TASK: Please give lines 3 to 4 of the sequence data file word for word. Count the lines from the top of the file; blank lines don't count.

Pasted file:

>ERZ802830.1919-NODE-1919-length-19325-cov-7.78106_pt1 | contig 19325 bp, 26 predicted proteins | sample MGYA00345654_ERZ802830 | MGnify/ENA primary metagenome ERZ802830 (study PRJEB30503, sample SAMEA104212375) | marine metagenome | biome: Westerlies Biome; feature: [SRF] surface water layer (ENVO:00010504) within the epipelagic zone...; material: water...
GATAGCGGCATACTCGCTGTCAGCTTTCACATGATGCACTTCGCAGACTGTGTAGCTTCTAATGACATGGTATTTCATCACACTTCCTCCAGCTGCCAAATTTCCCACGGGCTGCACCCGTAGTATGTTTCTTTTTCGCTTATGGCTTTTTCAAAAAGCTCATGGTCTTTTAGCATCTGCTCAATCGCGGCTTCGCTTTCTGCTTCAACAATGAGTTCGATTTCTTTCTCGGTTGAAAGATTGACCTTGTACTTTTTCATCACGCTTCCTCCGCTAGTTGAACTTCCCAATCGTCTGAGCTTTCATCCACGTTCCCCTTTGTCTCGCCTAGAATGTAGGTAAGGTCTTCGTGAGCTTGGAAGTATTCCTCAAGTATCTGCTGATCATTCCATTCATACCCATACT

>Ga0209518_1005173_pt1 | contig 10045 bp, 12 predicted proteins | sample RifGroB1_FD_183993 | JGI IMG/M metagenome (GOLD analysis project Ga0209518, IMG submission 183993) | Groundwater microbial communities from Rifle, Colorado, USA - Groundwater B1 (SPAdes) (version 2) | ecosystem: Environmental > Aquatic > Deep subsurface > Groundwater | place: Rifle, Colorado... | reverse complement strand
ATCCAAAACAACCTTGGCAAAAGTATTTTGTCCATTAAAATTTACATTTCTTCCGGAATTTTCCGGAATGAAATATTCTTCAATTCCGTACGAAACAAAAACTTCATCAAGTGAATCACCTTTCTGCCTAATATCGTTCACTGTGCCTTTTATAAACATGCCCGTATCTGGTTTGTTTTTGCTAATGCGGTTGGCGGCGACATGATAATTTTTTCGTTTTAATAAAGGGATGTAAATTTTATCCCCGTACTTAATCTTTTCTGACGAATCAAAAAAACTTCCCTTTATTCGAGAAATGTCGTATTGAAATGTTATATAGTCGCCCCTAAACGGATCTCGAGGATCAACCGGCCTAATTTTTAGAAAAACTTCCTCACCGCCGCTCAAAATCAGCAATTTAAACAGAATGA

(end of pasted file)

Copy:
>Ga0209518_1005173_pt1 | contig 10045 bp, 12 predicted proteins | sample RifGroB1_FD_183993 | JGI IMG/M metagenome (GOLD analysis project Ga0209518, IMG submission 183993) | Groundwater microbial communities from Rifle, Colorado, USA - Groundwater B1 (SPAdes) (version 2) | ecosystem: Environmental > Aquatic > Deep subsurface > Groundwater | place: Rifle, Colorado... | reverse complement strand
ATCCAAAACAACCTTGGCAAAAGTATTTTGTCCATTAAAATTTACATTTCTTCCGGAATTTTCCGGAATGAAATATTCTTCAATTCCGTACGAAACAAAAACTTCATCAAGTGAATCACCTTTCTGCCTAATATCGTTCACTGTGCCTTTTATAAACATGCCCGTATCTGGTTTGTTTTTGCTAATGCGGTTGGCGGCGACATGATAATTTTTTCGTTTTAATAAAGGGATGTAAATTTTATCCCCGTACTTAATCTTTTCTGACGAATCAAAAAAACTTCCCTTTATTCGAGAAATGTCGTATTGAAATGTTATATAGTCGCCCCTAAACGGATCTCGAGGATCAACCGGCCTAATTTTTAGAAAAACTTCCTCACCGCCGCTCAAAATCAGCAATTTAAACAGAATGA